Second, the TPP is attempting to create a major trade bloc without some
of the biggest emerging economies. None from the BRICS group — Brazil,
Russia, India, China and South Africa — are part of the TPP. And while
the countries negotiating the TPP are all members of APEC, some major
APEC economies — in particular the Chinese mainland, Hong Kong, Taiwan,
Indonesia, Russia and Thailand — are not included in the negotiations.

China’s exclusion is strange given its huge economic presence in the
Asia Pacific. This has given rise to views that the US is driving the
TPP with the strategic objective of marginalising China.

Another concern with the TPP is its impact on Asian integration. Various
models of economic integration are being pursued in Asia. For example,
APEC is pursuing a Free Trade Area for the Asia Pacific, the East Asia
Summit is developing a Comprehensive Economic Partnership for East Asia,
and ASEAN, China, Japan and the ROK are pursuing the East Asia Free
Trade Area (EAFTA). All these efforts will be hampered by the advent of
the TPP, which will add a strong ‘non-Asian’ flavour to economic
integration efforts in Asia and force Asian economies to develop
different strategies for regional integration.

The complications created by the TPP are becoming visible in Asia. Japan
and the ROK, while expressing interest in the TPP, are also negotiating
the EAFTA. The dilemma of choosing between the TPP and other Asian trade
frameworks will affect more Asian economies.

Emerging markets like China, Brazil and India will find it difficult to
join the TPP, given its rigid rules and the US dominance. But to ensure
that the TPP does not divert global trade from them, they will need to
act together. The best thing for them to do would be to expedite BRICS’
development so that it can provide an alternative trade framework to the
TPP by creating rules that emerging market industries find easier to
implement and follow. A strong BRICS structure will also strategically
balance global trade, which could otherwise be dominated by the TPP.

Amitendu Palit is Head (Partnership & Programme) and Visiting Senior
Research Fellow at the Institute of South Asian Studies, National
University of Singapore.

This article was first published here by China Daily.

(11) Japan’s barriers to trade and investment


Removing Japan’s barriers to trade and investment

November 17th, 2012

Author: Glen S. Fukushima, Center for American Policy

The Japanese market is more open than many foreigners claim and more
closed than most Japanese believe.

This has been the case since the mid-1980s and still holds true today.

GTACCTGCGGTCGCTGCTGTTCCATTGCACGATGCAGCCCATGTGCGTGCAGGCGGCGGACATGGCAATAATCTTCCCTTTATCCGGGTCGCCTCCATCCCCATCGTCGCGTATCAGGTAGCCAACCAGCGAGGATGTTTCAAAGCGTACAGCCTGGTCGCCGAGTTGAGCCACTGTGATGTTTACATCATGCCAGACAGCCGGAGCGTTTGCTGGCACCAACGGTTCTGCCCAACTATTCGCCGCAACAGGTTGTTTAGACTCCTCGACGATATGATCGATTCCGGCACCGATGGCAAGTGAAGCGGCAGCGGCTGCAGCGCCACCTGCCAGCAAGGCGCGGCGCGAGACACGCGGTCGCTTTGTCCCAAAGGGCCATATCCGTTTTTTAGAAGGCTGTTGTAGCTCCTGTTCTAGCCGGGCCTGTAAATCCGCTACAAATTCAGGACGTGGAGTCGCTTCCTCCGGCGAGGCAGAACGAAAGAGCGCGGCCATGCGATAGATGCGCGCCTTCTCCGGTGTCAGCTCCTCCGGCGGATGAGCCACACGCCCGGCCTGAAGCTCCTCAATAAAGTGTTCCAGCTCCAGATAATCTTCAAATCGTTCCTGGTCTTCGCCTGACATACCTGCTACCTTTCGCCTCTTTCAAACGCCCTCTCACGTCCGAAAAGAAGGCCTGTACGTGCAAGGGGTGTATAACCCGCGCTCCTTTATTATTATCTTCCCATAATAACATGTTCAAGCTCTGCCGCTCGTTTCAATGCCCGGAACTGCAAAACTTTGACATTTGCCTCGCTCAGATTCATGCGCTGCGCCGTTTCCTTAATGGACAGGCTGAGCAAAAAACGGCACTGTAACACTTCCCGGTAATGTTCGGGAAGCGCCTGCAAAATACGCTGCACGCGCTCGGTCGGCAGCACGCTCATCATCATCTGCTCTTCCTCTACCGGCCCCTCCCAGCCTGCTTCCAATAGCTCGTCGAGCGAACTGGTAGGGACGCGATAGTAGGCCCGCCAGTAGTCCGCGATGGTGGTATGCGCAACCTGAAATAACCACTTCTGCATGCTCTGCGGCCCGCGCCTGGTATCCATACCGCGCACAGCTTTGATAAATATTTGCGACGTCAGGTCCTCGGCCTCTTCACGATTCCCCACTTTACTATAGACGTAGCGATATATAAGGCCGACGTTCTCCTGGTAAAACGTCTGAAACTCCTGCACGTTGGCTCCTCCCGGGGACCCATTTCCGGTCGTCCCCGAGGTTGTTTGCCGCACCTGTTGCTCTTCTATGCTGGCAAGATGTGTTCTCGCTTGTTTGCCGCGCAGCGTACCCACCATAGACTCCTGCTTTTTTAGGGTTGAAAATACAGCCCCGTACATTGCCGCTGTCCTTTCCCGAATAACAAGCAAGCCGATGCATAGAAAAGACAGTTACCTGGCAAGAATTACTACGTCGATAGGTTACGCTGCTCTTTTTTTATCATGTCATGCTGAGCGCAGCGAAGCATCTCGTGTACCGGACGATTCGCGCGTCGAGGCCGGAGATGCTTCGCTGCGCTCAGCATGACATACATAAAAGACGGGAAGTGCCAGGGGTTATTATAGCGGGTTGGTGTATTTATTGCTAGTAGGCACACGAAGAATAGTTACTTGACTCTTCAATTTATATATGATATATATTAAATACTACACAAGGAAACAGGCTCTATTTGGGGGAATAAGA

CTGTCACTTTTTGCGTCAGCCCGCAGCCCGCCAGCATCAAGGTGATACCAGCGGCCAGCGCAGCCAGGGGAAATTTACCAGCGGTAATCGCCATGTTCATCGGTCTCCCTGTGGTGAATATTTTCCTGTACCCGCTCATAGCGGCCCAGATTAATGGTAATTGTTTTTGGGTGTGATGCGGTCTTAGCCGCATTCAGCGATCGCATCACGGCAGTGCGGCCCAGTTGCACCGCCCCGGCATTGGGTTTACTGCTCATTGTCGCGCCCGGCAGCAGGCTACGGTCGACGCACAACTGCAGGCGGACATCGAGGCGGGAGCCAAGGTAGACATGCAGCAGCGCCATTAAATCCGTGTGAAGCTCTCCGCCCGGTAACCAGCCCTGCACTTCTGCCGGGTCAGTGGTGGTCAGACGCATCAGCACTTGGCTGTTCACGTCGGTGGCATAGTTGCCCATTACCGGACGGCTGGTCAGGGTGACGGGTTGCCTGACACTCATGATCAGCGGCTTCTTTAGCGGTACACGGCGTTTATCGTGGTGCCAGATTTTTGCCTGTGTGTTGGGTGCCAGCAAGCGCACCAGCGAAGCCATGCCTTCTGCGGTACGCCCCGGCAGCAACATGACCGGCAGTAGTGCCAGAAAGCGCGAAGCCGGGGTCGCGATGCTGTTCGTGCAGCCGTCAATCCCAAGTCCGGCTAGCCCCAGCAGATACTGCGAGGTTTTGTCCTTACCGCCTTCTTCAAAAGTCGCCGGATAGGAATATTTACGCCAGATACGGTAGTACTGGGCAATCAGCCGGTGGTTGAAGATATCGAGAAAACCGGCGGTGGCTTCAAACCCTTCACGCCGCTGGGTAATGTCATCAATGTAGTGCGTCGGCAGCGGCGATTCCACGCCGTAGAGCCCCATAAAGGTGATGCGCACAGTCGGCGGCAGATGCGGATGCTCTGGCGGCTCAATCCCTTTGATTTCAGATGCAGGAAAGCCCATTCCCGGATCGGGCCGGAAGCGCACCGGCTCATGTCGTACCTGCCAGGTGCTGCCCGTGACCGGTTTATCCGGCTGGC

Foreigners attempting to do business in Japan typically confront
governmental, structural and psychological barriers to doing business.
But as Japan renews its engagement with Asia, there are many reasons to
expect that the barriers that have kept Japan and its Western trading
partners apart will be further reduced.

Governmental barriers include tariffs and various laws and government
regulations that impede market access. Many of these have been
significantly reduced or eliminated over the past 40 years, thanks in
part to bilateral and multilateral trade negotiations. Japan now boasts
the world’s lowest average level of tariffs on industrial products. Yet
it still maintains some of the highest agricultural tariffs in the
world, and in services — particularly in financial services —
regulations often pose a challenge to doing business for foreign and
Japanese companies alike.

Structural or institutional barriers are caused by close relationships
between suppliers and buyers, suppliers and subcontractors, suppliers
and distributors, regulators and companies, or corporate
cross-shareholding that have the effect of vastly advantaging
incumbents. Newcomers and outsiders are disadvantaged in most markets,
but in Japan this is magnified by the tendency to value stability,
continuity, predictability, precedence and long-term relationships. This
tendency defies the short-term economic rationality and shareholder
value that most Western companies like to believe they adhere to.

The third kind of barrier to foreigners doing business in Japan is
psychological. Most Japanese people over the age of 40 still view their
country as a small island nation devoid of natural resources that must
produce and export to survive. This partly explains why Japan still has
some of the lowest levels of manufactured imports and inward foreign
direct investment among OECD countries. Many Japanese see trade and
investment as a zero-sum game in which increased imports will harm
Japanese producers and increased inward investment will displace
Japanese companies. Japanese notions of corporate governance are
different from the Anglo-American model, which gives primacy to